Patient experiences and provider perspectives on a hospital-based food pantry: a mixed methods evaluation study


Objective: The purpose of this evaluation study was to identify strengths and opportunities for improvement in programme functioning and common aspects of patients’ experiences at a hospital-based food pantry.

Design: Semi-structured, in-depth interviews with patients and a cross-sectional survey for providers were used. Interview transcripts were coded using both inductive and deductive approaches and assessed for inter-rater reliability. Descriptive statistics were produced from quantitative data.

Setting: An academic urban safety-net hospital in the Northeastern US offering inpatient and outpatient services.

Participants: Thirty patients and 89 providers.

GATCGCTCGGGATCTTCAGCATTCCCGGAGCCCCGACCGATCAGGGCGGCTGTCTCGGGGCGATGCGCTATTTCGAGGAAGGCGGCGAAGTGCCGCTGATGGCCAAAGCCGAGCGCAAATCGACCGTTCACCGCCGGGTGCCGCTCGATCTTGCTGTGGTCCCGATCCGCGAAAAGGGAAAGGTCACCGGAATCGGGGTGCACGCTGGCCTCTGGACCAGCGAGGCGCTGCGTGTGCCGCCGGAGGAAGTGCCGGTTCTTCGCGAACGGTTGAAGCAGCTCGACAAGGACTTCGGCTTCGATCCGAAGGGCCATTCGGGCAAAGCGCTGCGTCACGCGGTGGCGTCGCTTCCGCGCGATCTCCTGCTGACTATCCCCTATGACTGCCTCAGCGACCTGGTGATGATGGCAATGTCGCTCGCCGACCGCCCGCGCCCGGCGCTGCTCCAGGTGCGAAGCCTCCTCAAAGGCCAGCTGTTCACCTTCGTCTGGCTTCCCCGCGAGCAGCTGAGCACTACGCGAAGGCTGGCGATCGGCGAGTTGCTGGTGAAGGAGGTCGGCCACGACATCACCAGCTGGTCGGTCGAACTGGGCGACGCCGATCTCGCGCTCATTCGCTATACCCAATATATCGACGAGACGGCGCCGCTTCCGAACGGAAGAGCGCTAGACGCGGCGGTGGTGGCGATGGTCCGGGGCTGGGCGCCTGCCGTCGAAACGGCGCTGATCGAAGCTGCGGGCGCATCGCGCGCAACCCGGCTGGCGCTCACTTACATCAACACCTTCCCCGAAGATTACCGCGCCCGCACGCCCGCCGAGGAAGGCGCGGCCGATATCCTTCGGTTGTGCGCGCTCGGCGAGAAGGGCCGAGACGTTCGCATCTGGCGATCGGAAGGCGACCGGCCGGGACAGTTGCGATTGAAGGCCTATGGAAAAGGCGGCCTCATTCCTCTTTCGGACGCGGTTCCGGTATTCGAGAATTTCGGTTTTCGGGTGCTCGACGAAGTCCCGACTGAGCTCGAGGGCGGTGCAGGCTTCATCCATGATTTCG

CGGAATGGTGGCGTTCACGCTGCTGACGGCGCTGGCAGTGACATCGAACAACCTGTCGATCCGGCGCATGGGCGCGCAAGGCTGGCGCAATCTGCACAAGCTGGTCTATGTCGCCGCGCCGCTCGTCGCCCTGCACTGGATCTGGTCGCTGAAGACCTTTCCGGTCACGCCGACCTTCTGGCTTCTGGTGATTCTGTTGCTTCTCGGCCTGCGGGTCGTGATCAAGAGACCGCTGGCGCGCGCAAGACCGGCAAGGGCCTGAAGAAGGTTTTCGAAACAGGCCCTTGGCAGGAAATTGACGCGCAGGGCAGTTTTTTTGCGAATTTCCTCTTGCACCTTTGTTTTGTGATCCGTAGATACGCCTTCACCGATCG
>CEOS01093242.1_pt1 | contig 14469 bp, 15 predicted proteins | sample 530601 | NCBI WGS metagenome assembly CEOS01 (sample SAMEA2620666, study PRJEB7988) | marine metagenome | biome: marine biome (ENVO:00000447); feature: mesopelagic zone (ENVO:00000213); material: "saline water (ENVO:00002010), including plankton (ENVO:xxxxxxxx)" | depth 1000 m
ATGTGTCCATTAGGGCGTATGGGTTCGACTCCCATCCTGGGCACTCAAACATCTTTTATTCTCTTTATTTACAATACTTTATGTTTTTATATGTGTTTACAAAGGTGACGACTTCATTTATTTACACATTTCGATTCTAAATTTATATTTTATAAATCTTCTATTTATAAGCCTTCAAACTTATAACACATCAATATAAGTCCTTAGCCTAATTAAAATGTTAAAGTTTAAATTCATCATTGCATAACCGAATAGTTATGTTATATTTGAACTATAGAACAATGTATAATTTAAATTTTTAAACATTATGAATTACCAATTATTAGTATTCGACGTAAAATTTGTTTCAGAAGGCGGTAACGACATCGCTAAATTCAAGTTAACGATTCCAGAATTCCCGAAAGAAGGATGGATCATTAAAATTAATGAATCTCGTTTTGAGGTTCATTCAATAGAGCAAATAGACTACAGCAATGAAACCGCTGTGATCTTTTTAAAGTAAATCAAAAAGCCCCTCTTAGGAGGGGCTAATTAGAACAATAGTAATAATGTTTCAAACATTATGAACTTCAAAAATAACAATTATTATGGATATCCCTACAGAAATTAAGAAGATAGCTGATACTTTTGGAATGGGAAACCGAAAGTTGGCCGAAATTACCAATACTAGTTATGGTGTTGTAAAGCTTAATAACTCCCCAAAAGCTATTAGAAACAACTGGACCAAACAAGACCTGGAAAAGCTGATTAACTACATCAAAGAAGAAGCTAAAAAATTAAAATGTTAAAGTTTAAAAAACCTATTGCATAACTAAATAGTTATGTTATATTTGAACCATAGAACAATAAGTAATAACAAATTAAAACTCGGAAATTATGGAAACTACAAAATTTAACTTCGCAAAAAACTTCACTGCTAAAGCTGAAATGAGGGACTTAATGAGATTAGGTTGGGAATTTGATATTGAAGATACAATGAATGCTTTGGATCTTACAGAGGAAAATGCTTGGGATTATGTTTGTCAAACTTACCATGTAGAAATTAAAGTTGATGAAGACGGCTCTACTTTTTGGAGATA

Results: Patients expressed feeling comfortable, trusting the food, high satisfaction with food quality, convenience, and lack of stigma at the hospital-based pantry. Patients mentioned the pantry helped them eat more fruits and vegetables, but expressed concerns about the healthfulness of other foods distributed. Providers believed they should discuss food insecurity (FI) with patients (99 %) and that the pantry improves the health of patients (97 %), but faced barriers to consistently screening for FI and referring patients to the pantry, such as insufficient training on FI (53 %) and time constraints (35 %).

Conclusions: Findings suggest hospital-based food pantries may have several advantages. Hospitals with onsite food pantries must work to eliminate barriers to FI screening and pantry referral. To optimize their impact, such pantries should develop nutritional guidelines for food donations and connect patients with nutrition education resources. Future research should examine health outcomes for patients using hospital-based food pantries